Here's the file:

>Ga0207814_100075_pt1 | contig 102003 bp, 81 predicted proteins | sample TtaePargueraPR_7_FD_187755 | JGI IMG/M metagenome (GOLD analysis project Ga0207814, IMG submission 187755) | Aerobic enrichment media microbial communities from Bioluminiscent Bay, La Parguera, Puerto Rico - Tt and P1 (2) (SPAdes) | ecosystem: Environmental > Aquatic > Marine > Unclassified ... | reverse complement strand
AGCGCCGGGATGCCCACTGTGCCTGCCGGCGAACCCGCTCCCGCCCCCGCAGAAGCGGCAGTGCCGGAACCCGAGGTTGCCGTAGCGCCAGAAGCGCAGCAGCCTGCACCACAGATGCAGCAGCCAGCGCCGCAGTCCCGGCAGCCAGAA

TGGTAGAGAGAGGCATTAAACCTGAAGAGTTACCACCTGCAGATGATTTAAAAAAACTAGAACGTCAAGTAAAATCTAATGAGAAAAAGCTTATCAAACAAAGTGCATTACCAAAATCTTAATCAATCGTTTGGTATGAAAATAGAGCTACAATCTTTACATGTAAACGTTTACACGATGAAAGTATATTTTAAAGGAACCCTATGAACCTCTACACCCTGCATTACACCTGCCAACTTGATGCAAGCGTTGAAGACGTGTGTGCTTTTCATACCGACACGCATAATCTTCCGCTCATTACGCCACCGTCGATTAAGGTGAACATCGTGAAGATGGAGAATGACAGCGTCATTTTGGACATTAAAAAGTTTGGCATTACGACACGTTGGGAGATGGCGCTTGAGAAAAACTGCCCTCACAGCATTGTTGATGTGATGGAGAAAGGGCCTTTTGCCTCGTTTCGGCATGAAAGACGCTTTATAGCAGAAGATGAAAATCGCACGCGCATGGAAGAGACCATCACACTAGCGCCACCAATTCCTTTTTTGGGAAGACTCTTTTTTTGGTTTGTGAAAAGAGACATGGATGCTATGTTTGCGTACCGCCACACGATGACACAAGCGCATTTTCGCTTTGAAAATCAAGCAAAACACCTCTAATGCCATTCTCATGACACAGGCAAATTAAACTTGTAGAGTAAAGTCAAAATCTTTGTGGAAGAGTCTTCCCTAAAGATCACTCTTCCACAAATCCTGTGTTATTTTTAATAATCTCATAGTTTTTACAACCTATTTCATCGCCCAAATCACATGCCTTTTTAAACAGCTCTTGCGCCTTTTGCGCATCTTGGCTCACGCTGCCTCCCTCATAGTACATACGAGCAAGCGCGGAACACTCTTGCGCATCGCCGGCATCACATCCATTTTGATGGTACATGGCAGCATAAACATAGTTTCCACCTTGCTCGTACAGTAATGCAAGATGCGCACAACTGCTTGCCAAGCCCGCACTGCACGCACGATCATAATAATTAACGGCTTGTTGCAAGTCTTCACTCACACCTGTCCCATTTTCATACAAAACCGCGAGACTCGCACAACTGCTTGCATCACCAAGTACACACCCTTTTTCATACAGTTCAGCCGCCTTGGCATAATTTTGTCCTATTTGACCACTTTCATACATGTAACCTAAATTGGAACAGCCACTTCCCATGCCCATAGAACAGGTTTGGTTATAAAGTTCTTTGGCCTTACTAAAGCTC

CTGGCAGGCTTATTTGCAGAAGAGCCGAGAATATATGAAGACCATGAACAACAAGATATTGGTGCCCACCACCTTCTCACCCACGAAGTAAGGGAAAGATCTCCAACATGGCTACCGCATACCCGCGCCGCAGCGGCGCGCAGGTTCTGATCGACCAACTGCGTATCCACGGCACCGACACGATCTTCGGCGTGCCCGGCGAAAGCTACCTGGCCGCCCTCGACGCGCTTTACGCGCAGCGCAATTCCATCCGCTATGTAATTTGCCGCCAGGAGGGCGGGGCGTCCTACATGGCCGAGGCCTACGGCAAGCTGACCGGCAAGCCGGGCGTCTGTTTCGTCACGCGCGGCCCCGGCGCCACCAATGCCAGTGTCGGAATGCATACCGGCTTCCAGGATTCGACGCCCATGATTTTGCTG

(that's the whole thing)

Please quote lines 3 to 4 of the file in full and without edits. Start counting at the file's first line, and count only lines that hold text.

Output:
TGGTAGAGAGAGGCATTAAACCTGAAGAGTTACCACCTGCAGATGATTTAAAAAAACTAGAACGTCAAGTAAAATCTAATGAGAAAAAGCTTATCAAACAAAGTGCATTACCAAAATCTTAATCAATCGTTTGGTATGAAAATAGAGCTACAATCTTTACATGTAAACGTTTACACGATGAAAGTATATTTTAAAGGAACCCTATGAACCTCTACACCCTGCATTACACCTGCCAACTTGATGCAAGCGTTGAAGACGTGTGTGCTTTTCATACCGACACGCATAATCTTCCGCTCATTACGCCACCGTCGATTAAGGTGAACATCGTGAAGATGGAGAATGACAGCGTCATTTTGGACATTAAAAAGTTTGGCATTACGACACGTTGGGAGATGGCGCTTGAGAAAAACTGCCCTCACAGCATTGTTGATGTGATGGAGAAAGGGCCTTTTGCCTCGTTTCGGCATGAAAGACGCTTTATAGCAGAAGATGAAAATCGCACGCGCATGGAAGAGACCATCACACTAGCGCCACCAATTCCTTTTTTGGGAAGACTCTTTTTTTGGTTTGTGAAAAGAGACATGGATGCTATGTTTGCGTACCGCCACACGATGACACAAGCGCATTTTCGCTTTGAAAATCAAGCAAAACACCTCTAATGCCATTCTCATGACACAGGCAAATTAAACTTGTAGAGTAAAGTCAAAATCTTTGTGGAAGAGTCTTCCCTAAAGATCACTCTTCCACAAATCCTGTGTTATTTTTAATAATCTCATAGTTTTTACAACCTATTTCATCGCCCAAATCACATGCCTTTTTAAACAGCTCTTGCGCCTTTTGCGCATCTTGGCTCACGCTGCCTCCCTCATAGTACATACGAGCAAGCGCGGAACACTCTTGCGCATCGCCGGCATCACATCCATTTTGATGGTACATGGCAGCATAAACATAGTTTCCACCTTGCTCGTACAGTAATGCAAGATGCGCACAACTGCTTGCCAAGCCCGCACTGCACGCACGATCATAATAATTAACGGCTTGTTGCAAGTCTTCACTCACACCTGTCCCATTTTCATACAAAACCGCGAGACTCGCACAACTGCTTGCATCACCAAGTACACACCCTTTTTCATACAGTTCAGCCGCCTTGGCATAATTTTGTCCTATTTGACCACTTTCATACATGTAACCTAAATTGGAACAGCCACTTCCCATGCCCATAGAACAGGTTTGGTTATAAAGTTCTTTGGCCTTACTAAAGCTC

CTGGCAGGCTTATTTGCAGAAGAGCCGAGAATATATGAAGACCATGAACAACAAGATATTGGTGCCCACCACCTTCTCACCCACGAAGTAAGGGAAAGATCTCCAACATGGCTACCGCATACCCGCGCCGCAGCGGCGCGCAGGTTCTGATCGACCAACTGCGTATCCACGGCACCGACACGATCTTCGGCGTGCCCGGCGAAAGCTACCTGGCCGCCCTCGACGCGCTTTACGCGCAGCGCAATTCCATCCGCTATGTAATTTGCCGCCAGGAGGGCGGGGCGTCCTACATGGCCGAGGCCTACGGCAAGCTGACCGGCAAGCCGGGCGTCTGTTTCGTCACGCGCGGCCCCGGCGCCACCAATGCCAGTGTCGGAATGCATACCGGCTTCCAGGATTCGACGCCCATGATTTTGCTG